I think the biggest contributor to the weaker story is the fact of Disney’s focus in jamming humor and singing where it is not needed, or in the amounts they do it in.  Olaf’s humor may be cute at all points, but the gags start to get old when they are force in there, which are obvious at times.  That pales in comparison to the songs though, which once more are trying to get the soundtracks selling like last time.  The second go round has some more emotional songs that are less gimmicky, fun, and dorky, but the problem for me is the volume they come in.  Once more i found many of the tracks to be sort of random moments to sing about emotions, and even worse the fact that the plot seems built around the songs again.  Frozen II also lost points for me at not utilizing the awesome musical pieces they used in the trailer and blowing me away with the symphony work, though they redeem with the covers at the end.

 

The Verdict:

 

            With a movie like this that has been too blown up, the expectations are high to be just as good as the original.  Frozen II casts a magic spell that was incredible in regards to animation, utilizing the elements well, and really bringing the elements of the first movie back for fun and trying to evolve on them.  It moves well, has humor that lightens up the mood, and yet very touching at others with its inspirational moments.  The movie certainly feels like a slightly beefed up version of the first  in terms of gimmicks of presentation of non-story elements, which in this day and age is often more important.  Yet, the story feels very deprived of the richness the book promised, not utilizing its characters well, getting a bit preachy at the end, and for me forcing songs in again rather than finding that balance.  When looking at this for recommendations… it works for a theater visit for many reasons and I really think fans of the first one will be spelled by the things its brings.  However, the sequel needs some tinkering for me to be the next best Disney film, and hope it’s not as overrated as the first one.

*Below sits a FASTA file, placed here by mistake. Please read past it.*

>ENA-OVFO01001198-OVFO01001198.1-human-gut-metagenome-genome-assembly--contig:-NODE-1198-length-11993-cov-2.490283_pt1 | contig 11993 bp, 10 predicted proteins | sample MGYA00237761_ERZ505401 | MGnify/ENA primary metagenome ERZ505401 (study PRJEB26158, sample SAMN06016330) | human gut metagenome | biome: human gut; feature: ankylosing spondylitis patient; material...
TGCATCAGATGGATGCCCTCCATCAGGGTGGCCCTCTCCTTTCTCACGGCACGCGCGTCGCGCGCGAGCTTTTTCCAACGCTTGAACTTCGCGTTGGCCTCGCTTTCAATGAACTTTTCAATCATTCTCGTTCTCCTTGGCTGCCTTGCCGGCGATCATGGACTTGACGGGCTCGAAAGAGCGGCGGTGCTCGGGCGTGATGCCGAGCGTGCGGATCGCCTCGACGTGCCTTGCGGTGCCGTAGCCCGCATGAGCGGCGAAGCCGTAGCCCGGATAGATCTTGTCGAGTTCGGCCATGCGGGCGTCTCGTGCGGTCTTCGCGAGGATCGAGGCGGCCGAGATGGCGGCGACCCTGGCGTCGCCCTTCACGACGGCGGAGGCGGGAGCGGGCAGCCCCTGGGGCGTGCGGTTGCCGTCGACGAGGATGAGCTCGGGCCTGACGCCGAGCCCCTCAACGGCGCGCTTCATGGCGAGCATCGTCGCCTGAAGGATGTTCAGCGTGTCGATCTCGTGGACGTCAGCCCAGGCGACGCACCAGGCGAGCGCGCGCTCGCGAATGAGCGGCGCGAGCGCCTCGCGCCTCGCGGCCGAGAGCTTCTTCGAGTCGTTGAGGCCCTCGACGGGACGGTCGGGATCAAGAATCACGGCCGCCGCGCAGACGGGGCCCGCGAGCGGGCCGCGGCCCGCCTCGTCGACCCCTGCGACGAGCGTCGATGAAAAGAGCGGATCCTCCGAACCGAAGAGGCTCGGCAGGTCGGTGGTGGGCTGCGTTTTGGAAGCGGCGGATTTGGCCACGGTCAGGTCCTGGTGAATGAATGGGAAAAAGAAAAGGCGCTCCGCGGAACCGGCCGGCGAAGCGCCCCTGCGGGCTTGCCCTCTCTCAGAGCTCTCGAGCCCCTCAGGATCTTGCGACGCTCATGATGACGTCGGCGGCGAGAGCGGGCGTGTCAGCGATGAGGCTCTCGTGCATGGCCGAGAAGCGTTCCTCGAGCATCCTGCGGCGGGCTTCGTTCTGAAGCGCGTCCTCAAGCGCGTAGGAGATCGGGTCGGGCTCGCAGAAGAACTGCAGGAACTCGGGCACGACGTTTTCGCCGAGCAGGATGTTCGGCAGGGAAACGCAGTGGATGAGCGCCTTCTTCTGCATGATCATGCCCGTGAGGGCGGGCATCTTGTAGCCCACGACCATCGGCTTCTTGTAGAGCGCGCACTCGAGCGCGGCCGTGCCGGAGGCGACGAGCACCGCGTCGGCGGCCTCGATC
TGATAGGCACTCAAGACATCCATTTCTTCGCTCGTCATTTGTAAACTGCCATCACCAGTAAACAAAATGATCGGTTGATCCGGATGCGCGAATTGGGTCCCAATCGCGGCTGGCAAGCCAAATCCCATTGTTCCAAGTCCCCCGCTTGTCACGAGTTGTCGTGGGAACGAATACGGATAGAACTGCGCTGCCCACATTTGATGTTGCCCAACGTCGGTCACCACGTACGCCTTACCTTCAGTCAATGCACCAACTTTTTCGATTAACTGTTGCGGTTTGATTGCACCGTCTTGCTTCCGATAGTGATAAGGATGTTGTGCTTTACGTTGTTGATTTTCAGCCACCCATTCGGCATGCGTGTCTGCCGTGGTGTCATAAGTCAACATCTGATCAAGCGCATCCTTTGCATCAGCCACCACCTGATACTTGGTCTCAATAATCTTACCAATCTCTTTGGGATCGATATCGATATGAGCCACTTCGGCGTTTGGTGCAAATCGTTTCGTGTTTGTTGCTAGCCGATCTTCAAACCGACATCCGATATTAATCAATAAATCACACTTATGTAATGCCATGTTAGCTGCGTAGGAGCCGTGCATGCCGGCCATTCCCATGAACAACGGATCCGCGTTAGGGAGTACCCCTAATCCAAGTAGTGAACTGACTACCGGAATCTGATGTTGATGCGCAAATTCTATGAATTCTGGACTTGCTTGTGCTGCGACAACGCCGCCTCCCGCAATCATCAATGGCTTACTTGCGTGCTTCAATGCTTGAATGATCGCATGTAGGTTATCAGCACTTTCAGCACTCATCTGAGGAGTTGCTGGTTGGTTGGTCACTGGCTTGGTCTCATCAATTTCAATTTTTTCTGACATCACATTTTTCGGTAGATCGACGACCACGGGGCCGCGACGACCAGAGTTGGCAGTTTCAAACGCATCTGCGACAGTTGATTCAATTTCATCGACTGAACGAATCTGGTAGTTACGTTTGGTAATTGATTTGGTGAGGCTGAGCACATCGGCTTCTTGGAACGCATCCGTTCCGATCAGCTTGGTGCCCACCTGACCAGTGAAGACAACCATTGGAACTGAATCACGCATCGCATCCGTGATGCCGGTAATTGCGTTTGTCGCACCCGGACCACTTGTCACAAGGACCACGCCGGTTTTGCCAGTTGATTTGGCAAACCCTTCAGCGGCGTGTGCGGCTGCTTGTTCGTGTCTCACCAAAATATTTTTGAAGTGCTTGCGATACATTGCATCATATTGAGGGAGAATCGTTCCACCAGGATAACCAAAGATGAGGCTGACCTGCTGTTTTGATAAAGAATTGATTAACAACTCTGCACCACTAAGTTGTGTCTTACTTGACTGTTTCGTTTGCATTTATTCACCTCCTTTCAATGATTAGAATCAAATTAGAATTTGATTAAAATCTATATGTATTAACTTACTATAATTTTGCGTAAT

Also stick around as there is a post credits scene following the covers at the end of the credits

My scores are:

 

Animation/Adventure/Comedy:  7.5

Movie Overall:  6.5-7.0

Joining the Family For Toned Down, Cute Fun

The Addams Family Poster

 

They’re Creepy And There Kooky, Mysterious and Spooky, They’re altogether Ookie, the Addams Family!  It’s a series that has had multiple face lifts, unafraid to push the weirdness into different decades and media to bring creator Charles Addams’ vision to life.  Despite the quirky band of ghouls and creatures making their mark on various generations, it has been left in the vault to collect the dust and cobwebs they love, mainly staking a claim on 31 night of Halloween on freeform.  Still, this legendary flick is ready to try a step into the modern audience and perhaps get some new blood in this undead franchise.  Will it work?  As always I’m happy to give my thoughts as we dive into reviewing: